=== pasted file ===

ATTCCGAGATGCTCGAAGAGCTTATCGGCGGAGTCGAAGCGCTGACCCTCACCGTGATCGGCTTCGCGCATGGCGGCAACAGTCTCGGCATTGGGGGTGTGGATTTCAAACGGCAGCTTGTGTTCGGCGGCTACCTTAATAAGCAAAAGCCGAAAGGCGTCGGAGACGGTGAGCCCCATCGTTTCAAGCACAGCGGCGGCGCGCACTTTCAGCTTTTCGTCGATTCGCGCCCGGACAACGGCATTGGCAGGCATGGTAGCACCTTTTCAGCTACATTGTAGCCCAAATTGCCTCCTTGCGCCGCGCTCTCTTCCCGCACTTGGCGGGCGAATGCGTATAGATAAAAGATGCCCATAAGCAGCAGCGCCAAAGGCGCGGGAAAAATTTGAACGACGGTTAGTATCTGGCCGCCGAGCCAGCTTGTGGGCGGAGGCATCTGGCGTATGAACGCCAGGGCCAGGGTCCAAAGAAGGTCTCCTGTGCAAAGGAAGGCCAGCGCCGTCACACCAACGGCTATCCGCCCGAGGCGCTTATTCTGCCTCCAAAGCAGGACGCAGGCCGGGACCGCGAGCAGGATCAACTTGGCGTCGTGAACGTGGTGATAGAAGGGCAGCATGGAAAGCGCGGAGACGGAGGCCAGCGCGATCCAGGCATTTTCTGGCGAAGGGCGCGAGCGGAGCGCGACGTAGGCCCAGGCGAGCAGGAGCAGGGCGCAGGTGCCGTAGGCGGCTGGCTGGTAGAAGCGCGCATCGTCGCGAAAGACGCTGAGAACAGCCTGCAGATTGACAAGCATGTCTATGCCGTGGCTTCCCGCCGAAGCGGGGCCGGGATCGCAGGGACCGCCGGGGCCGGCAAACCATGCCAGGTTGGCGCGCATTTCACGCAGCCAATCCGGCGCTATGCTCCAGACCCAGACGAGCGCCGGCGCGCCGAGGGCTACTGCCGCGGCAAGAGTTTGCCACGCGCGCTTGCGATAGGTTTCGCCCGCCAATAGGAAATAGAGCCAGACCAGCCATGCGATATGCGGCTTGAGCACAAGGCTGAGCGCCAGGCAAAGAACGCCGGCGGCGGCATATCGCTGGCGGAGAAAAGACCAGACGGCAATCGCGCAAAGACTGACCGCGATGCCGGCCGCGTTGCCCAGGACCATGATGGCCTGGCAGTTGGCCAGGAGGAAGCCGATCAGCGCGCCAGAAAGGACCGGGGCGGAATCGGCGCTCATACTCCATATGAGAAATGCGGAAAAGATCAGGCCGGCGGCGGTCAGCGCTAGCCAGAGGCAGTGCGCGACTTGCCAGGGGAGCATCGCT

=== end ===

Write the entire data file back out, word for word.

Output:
ATTCCGAGATGCTCGAAGAGCTTATCGGCGGAGTCGAAGCGCTGACCCTCACCGTGATCGGCTTCGCGCATGGCGGCAACAGTCTCGGCATTGGGGGTGTGGATTTCAAACGGCAGCTTGTGTTCGGCGGCTACCTTAATAAGCAAAAGCCGAAAGGCGTCGGAGACGGTGAGCCCCATCGTTTCAAGCACAGCGGCGGCGCGCACTTTCAGCTTTTCGTCGATTCGCGCCCGGACAACGGCATTGGCAGGCATGGTAGCACCTTTTCAGCTACATTGTAGCCCAAATTGCCTCCTTGCGCCGCGCTCTCTTCCCGCACTTGGCGGGCGAATGCGTATAGATAAAAGATGCCCATAAGCAGCAGCGCCAAAGGCGCGGGAAAAATTTGAACGACGGTTAGTATCTGGCCGCCGAGCCAGCTTGTGGGCGGAGGCATCTGGCGTATGAACGCCAGGGCCAGGGTCCAAAGAAGGTCTCCTGTGCAAAGGAAGGCCAGCGCCGTCACACCAACGGCTATCCGCCCGAGGCGCTTATTCTGCCTCCAAAGCAGGACGCAGGCCGGGACCGCGAGCAGGATCAACTTGGCGTCGTGAACGTGGTGATAGAAGGGCAGCATGGAAAGCGCGGAGACGGAGGCCAGCGCGATCCAGGCATTTTCTGGCGAAGGGCGCGAGCGGAGCGCGACGTAGGCCCAGGCGAGCAGGAGCAGGGCGCAGGTGCCGTAGGCGGCTGGCTGGTAGAAGCGCGCATCGTCGCGAAAGACGCTGAGAACAGCCTGCAGATTGACAAGCATGTCTATGCCGTGGCTTCCCGCCGAAGCGGGGCCGGGATCGCAGGGACCGCCGGGGCCGGCAAACCATGCCAGGTTGGCGCGCATTTCACGCAGCCAATCCGGCGCTATGCTCCAGACCCAGACGAGCGCCGGCGCGCCGAGGGCTACTGCCGCGGCAAGAGTTTGCCACGCGCGCTTGCGATAGGTTTCGCCCGCCAATAGGAAATAGAGCCAGACCAGCCATGCGATATGCGGCTTGAGCACAAGGCTGAGCGCCAGGCAAAGAACGCCGGCGGCGGCATATCGCTGGCGGAGAAAAGACCAGACGGCAATCGCGCAAAGACTGACCGCGATGCCGGCCGCGTTGCCCAGGACCATGATGGCCTGGCAGTTGGCCAGGAGGAAGCCGATCAGCGCGCCAGAAAGGACCGGGGCGGAATCGGCGCTCATACTCCATATGAGAAATGCGGAAAAGATCAGGCCGGCGGCGGTCAGCGCTAGCCAGAGGCAGTGCGCGACTTGCCAGGGGAGCATCGCT